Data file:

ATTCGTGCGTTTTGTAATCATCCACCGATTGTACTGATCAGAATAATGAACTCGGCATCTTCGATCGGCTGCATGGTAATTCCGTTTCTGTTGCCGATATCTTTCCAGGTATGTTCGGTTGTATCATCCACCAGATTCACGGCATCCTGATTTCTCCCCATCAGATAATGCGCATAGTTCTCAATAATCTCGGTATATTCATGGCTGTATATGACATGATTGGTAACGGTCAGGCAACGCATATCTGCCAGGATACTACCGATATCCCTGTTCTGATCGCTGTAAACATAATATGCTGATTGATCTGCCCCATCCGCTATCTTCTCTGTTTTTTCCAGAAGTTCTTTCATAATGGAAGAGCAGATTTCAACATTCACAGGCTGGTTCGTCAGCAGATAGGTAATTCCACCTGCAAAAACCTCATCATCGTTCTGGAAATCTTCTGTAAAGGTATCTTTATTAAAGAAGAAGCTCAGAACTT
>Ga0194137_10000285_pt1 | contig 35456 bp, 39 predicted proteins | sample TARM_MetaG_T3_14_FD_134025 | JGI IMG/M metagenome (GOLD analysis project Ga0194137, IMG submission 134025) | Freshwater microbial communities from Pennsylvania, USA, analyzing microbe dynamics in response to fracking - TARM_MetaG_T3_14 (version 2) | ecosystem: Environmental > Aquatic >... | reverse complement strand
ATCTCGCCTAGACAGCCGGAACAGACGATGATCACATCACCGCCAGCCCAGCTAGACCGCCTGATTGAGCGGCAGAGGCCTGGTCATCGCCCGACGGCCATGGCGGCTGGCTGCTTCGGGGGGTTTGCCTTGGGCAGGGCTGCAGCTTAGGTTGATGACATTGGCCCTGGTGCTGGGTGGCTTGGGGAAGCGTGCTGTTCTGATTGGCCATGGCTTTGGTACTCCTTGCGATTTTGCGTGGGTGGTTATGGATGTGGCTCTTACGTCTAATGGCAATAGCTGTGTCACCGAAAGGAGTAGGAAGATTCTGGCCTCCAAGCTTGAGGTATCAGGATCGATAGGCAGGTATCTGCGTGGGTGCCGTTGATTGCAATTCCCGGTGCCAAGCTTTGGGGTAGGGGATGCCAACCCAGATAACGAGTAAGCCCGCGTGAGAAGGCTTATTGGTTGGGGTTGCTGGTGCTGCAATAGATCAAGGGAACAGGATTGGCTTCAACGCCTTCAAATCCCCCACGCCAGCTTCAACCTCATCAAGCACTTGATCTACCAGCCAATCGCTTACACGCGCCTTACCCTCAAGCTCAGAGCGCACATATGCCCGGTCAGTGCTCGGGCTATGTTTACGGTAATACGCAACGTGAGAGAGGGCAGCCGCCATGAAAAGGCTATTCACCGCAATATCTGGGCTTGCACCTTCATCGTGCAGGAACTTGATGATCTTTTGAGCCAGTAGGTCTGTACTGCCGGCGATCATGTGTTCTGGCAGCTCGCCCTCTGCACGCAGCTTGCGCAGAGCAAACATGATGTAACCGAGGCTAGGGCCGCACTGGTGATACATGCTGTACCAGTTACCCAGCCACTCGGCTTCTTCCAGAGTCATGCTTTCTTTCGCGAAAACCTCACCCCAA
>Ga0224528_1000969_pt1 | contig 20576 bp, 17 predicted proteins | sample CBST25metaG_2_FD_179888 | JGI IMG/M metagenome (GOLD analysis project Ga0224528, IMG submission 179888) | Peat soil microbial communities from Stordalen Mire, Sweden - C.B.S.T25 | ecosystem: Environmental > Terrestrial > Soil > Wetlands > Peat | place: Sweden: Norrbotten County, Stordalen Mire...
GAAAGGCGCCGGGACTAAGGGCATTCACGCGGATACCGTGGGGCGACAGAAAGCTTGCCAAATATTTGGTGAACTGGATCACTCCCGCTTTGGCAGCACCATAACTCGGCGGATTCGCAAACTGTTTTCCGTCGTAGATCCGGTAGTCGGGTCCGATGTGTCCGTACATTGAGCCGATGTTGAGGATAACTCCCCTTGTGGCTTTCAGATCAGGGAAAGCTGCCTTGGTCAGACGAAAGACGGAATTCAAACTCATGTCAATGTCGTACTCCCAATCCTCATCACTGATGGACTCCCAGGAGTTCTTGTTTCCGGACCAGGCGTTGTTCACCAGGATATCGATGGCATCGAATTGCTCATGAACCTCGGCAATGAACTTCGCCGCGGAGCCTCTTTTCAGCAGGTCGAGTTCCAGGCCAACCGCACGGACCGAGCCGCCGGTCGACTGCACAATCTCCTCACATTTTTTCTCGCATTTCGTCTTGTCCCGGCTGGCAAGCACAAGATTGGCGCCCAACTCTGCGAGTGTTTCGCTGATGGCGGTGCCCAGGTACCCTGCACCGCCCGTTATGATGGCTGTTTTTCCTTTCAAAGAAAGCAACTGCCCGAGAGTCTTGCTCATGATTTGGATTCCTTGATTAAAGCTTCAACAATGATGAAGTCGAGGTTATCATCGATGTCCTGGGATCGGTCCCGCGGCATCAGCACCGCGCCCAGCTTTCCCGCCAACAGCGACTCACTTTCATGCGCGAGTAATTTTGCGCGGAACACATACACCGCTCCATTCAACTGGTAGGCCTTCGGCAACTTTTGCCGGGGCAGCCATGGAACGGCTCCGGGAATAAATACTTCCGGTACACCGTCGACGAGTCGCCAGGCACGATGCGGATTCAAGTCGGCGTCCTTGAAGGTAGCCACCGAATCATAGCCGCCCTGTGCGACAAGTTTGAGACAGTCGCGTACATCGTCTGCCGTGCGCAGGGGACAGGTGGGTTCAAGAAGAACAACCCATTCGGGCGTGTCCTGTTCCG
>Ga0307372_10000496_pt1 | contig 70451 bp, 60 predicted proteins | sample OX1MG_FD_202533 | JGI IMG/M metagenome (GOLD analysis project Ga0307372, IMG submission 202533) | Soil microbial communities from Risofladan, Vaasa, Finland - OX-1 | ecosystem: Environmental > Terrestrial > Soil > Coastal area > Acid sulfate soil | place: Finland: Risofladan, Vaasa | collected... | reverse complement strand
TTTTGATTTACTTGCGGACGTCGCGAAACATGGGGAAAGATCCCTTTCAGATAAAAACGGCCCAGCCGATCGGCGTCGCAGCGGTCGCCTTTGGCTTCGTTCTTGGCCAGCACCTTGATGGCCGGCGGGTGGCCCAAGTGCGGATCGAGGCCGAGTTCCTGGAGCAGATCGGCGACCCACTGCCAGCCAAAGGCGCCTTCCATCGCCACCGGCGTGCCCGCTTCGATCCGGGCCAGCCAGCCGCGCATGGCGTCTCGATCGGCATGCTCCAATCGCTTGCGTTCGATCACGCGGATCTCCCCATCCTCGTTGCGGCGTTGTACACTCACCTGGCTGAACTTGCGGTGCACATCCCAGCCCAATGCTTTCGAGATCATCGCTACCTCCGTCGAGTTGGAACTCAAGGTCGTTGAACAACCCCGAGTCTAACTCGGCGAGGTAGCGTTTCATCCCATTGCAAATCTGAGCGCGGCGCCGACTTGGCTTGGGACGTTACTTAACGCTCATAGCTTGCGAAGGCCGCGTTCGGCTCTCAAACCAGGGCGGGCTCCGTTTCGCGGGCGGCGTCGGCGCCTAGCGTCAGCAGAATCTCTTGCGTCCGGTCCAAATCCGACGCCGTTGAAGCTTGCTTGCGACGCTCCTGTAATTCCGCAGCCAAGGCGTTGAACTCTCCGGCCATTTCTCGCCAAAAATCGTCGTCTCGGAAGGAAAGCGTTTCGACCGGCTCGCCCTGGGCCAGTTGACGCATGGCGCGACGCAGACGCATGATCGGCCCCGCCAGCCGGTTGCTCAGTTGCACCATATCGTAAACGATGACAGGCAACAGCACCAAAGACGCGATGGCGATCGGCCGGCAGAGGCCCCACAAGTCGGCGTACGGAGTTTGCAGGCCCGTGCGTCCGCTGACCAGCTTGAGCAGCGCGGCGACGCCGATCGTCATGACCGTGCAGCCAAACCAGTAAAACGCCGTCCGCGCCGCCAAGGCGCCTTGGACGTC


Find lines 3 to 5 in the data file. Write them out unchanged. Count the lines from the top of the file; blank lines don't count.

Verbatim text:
ATCTCGCCTAGACAGCCGGAACAGACGATGATCACATCACCGCCAGCCCAGCTAGACCGCCTGATTGAGCGGCAGAGGCCTGGTCATCGCCCGACGGCCATGGCGGCTGGCTGCTTCGGGGGGTTTGCCTTGGGCAGGGCTGCAGCTTAGGTTGATGACATTGGCCCTGGTGCTGGGTGGCTTGGGGAAGCGTGCTGTTCTGATTGGCCATGGCTTTGGTACTCCTTGCGATTTTGCGTGGGTGGTTATGGATGTGGCTCTTACGTCTAATGGCAATAGCTGTGTCACCGAAAGGAGTAGGAAGATTCTGGCCTCCAAGCTTGAGGTATCAGGATCGATAGGCAGGTATCTGCGTGGGTGCCGTTGATTGCAATTCCCGGTGCCAAGCTTTGGGGTAGGGGATGCCAACCCAGATAACGAGTAAGCCCGCGTGAGAAGGCTTATTGGTTGGGGTTGCTGGTGCTGCAATAGATCAAGGGAACAGGATTGGCTTCAACGCCTTCAAATCCCCCACGCCAGCTTCAACCTCATCAAGCACTTGATCTACCAGCCAATCGCTTACACGCGCCTTACCCTCAAGCTCAGAGCGCACATATGCCCGGTCAGTGCTCGGGCTATGTTTACGGTAATACGCAACGTGAGAGAGGGCAGCCGCCATGAAAAGGCTATTCACCGCAATATCTGGGCTTGCACCTTCATCGTGCAGGAACTTGATGATCTTTTGAGCCAGTAGGTCTGTACTGCCGGCGATCATGTGTTCTGGCAGCTCGCCCTCTGCACGCAGCTTGCGCAGAGCAAACATGATGTAACCGAGGCTAGGGCCGCACTGGTGATACATGCTGTACCAGTTACCCAGCCACTCGGCTTCTTCCAGAGTCATGCTTTCTTTCGCGAAAACCTCACCCCAA
>Ga0224528_1000969_pt1 | contig 20576 bp, 17 predicted proteins | sample CBST25metaG_2_FD_179888 | JGI IMG/M metagenome (GOLD analysis project Ga0224528, IMG submission 179888) | Peat soil microbial communities from Stordalen Mire, Sweden - C.B.S.T25 | ecosystem: Environmental > Terrestrial > Soil > Wetlands > Peat | place: Sweden: Norrbotten County, Stordalen Mire...
GAAAGGCGCCGGGACTAAGGGCATTCACGCGGATACCGTGGGGCGACAGAAAGCTTGCCAAATATTTGGTGAACTGGATCACTCCCGCTTTGGCAGCACCATAACTCGGCGGATTCGCAAACTGTTTTCCGTCGTAGATCCGGTAGTCGGGTCCGATGTGTCCGTACATTGAGCCGATGTTGAGGATAACTCCCCTTGTGGCTTTCAGATCAGGGAAAGCTGCCTTGGTCAGACGAAAGACGGAATTCAAACTCATGTCAATGTCGTACTCCCAATCCTCATCACTGATGGACTCCCAGGAGTTCTTGTTTCCGGACCAGGCGTTGTTCACCAGGATATCGATGGCATCGAATTGCTCATGAACCTCGGCAATGAACTTCGCCGCGGAGCCTCTTTTCAGCAGGTCGAGTTCCAGGCCAACCGCACGGACCGAGCCGCCGGTCGACTGCACAATCTCCTCACATTTTTTCTCGCATTTCGTCTTGTCCCGGCTGGCAAGCACAAGATTGGCGCCCAACTCTGCGAGTGTTTCGCTGATGGCGGTGCCCAGGTACCCTGCACCGCCCGTTATGATGGCTGTTTTTCCTTTCAAAGAAAGCAACTGCCCGAGAGTCTTGCTCATGATTTGGATTCCTTGATTAAAGCTTCAACAATGATGAAGTCGAGGTTATCATCGATGTCCTGGGATCGGTCCCGCGGCATCAGCACCGCGCCCAGCTTTCCCGCCAACAGCGACTCACTTTCATGCGCGAGTAATTTTGCGCGGAACACATACACCGCTCCATTCAACTGGTAGGCCTTCGGCAACTTTTGCCGGGGCAGCCATGGAACGGCTCCGGGAATAAATACTTCCGGTACACCGTCGACGAGTCGCCAGGCACGATGCGGATTCAAGTCGGCGTCCTTGAAGGTAGCCACCGAATCATAGCCGCCCTGTGCGACAAGTTTGAGACAGTCGCGTACATCGTCTGCCGTGCGCAGGGGACAGGTGGGTTCAAGAAGAACAACCCATTCGGGCGTGTCCTGTTCCG